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Why Hobby Lobby Loses Even If It Wins at the Supreme Court

I want to talk about the fallout when senior management chooses to politicize their brands. The current legal thinking, by those in the know, is that Hobby Lobby will win 5-4 and Anthony Kennedy will cast the deciding vote.
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Now that a couple of weeks have passed since both sides made their oral arguments before the Supreme Court in Sebelius v. Hobby Lobby, we'll leave the tea leaf reading to those who cover the Supreme Court as their beat.

I want to talk about the fallout when senior management chooses to politicize their brands. The current legal thinking, by those in the know, is that Hobby Lobby will win 5-4 and Anthony Kennedy will cast the deciding vote.

Regardless of their arguments carry the day before the Supremes, I believe Hobby Lobby is the loser in this whole affair.

Here are the facts. Hobby Lobby is a very successful family-owned retail chain with over 560 locations. They generate $3.3 billion in revenue and employ over 23,000 people. As a brand, they are on a growth spurt and have increased revenues by roughly 50 percent since 2011. Like Chick-fil-A, they are closed on Sunday in accordance with their religious values.

Hobby Lobby is upset with the provisions of Obamacare that address female contraception. They will cover male contraception, in the form of a vasectomy. Here, Hobby Lobby founder David Green has taken a very public position in this legal fight. He wants the court to expand the Religious Freedom Restoration Act of 1993 to include businesses that choose to opt out of certain provisions of Obamacare on religious grounds. Lower courts have split evenly on this.

The Religious Freedom Restoration Act of 1993 was originally designed to protect the rituals and practices of religious groups that might run afoul of the law. For example, Native American tribes that use peyote as part of their religious practice are protected from prosecution. Expanding the rules from a religion to cover a private business should trouble everybody.

Of course, here is the irony. Until the lawsuit, Hobby Lobby covered a number of female contraceptive options, including Plan B and others that they object to in the current legal action. Somewhere along the line, Hobby Lobby got "religion" on the issue. The owners of Hobby Lobby were for contraception before they were against it.

The Big Picture. As I walked through a Hobby Lobby in Southern California while I prepared this article, I noticed the store was nearly staffed entirely by women. As I walked through the aisles, the active shoppers were nearly all women. The men who were there usually walked several paces behind their wives or girlfriends and wandered down aisles they would never venture on their own accord. For them, it was the antithesis of a Home Depot.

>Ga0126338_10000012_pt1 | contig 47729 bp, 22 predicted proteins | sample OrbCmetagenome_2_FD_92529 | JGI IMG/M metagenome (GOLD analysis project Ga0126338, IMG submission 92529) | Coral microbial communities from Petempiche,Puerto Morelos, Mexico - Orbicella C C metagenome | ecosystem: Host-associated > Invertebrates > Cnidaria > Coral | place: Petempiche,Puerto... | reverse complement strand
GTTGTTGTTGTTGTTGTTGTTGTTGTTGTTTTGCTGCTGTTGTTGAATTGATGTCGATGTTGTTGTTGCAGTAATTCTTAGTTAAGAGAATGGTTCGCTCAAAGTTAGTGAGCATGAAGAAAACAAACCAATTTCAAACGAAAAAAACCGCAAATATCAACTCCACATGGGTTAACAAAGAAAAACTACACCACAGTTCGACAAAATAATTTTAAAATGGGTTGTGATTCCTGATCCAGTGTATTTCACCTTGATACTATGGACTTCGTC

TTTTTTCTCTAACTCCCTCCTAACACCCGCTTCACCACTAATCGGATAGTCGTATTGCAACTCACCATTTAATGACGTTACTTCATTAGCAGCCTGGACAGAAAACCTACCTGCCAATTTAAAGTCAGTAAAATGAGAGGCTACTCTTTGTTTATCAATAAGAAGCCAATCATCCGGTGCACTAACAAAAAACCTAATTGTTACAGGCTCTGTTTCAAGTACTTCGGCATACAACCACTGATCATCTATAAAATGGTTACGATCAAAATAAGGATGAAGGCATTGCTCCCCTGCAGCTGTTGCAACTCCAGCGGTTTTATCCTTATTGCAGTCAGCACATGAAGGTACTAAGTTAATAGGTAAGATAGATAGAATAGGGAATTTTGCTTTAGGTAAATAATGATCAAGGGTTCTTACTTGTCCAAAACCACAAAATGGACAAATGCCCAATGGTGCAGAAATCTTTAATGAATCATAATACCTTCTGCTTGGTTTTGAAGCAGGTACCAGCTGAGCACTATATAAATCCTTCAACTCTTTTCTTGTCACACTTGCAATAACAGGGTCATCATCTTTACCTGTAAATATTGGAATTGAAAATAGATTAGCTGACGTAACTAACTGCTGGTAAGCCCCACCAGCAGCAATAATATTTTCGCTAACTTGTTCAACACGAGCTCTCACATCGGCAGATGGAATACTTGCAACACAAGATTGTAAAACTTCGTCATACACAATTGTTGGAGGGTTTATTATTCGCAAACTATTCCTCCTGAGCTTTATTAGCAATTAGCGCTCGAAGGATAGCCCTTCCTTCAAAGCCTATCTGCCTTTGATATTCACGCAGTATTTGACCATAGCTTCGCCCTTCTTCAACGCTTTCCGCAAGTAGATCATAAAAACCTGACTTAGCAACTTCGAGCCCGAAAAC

According to Gallup, 89 percent of all Americans believe that birth control is morally okay. In a PPP poll, 56 percent of all voters and 65 percent of all millennials support the no-pay provision of female contraception in Obamacare. This should not be controversial but here we are.

Women have fought long and hard for equality in the workplace and we are still a long way from reaching parity. Female employees at Hobby Lobby must wonder why male contraception is covered while theirs is not. I couldn't help but wonder how many other Hobby Lobby shoppers in that Southern California location felt the same way. For them, it amounts to a wage and benefit cut.

American shoppers are fairly smart cookies and react strongly when their brands are politicized. Just ask the senior management team over at Chick-fil-A and Susan Komen what happens when the backlash begins. Both suffered PR nightmares, irrespective of their balance sheets.

Another good example of this is Papa John's CEO John Schnatter, who threatened to cut all employee work hours to no more than 25 hours per week in order to elude Obamacare for his line employees. He also raised the prices of his pizza to pay for the costs of the program. The next day, CNN took a look at his argument and reduced it to tomato paste. They pointed out that most of the Papa John's franchisee owners would fall below the "50 employee threshold" and would be therefore exempt. Also it was hard to believe that a person who was going to give away 2 million pizzas as part of NFL marketing campaign was somehow unable to extend healthcare for those who made the pies. Then Schnatter slinked away to the op-ed pages of the Wall Street Journal to claim victimhood. The poor dear.

Even though his financials remained strong, according to YouGov's Brand indexing, Papa John's brand perceptions among casual diners fell 90 percent. Those are the people who make the dining choices. Not only did Schnatter harm his own brand, but he also put his franchisee owners in a delicate position because they were now in the crosshairs of public outrage.

So how does this impact Hobby Lobby? Right now Hobby Lobby is expanding into new markets and this Supreme Court lawsuit is the first experience many have with the brand. That cannot be a good thing.

It gets worse. Last Christmas when Ken Berwitz asked why Hobby Lobby did not carry any Hanukkah items, an employee told him that because of the founder's beliefs, "We don't cater to you people." Accusations and apologies flew around. This position of Hobby Lobby appears to be evolving in certain markets with larger Jewish populations.

None of this can be good for Hobby Lobby, especially with Michaels and others responding to the competitive marketplace. The court of public opinion can be ruthless.

Hobby Lobby may prevail at The Supreme Court, but in what Adam Smith once called "The Hidden Hand of Capitalism," shoppers may render a verdict of their own and it won't be a nice one.

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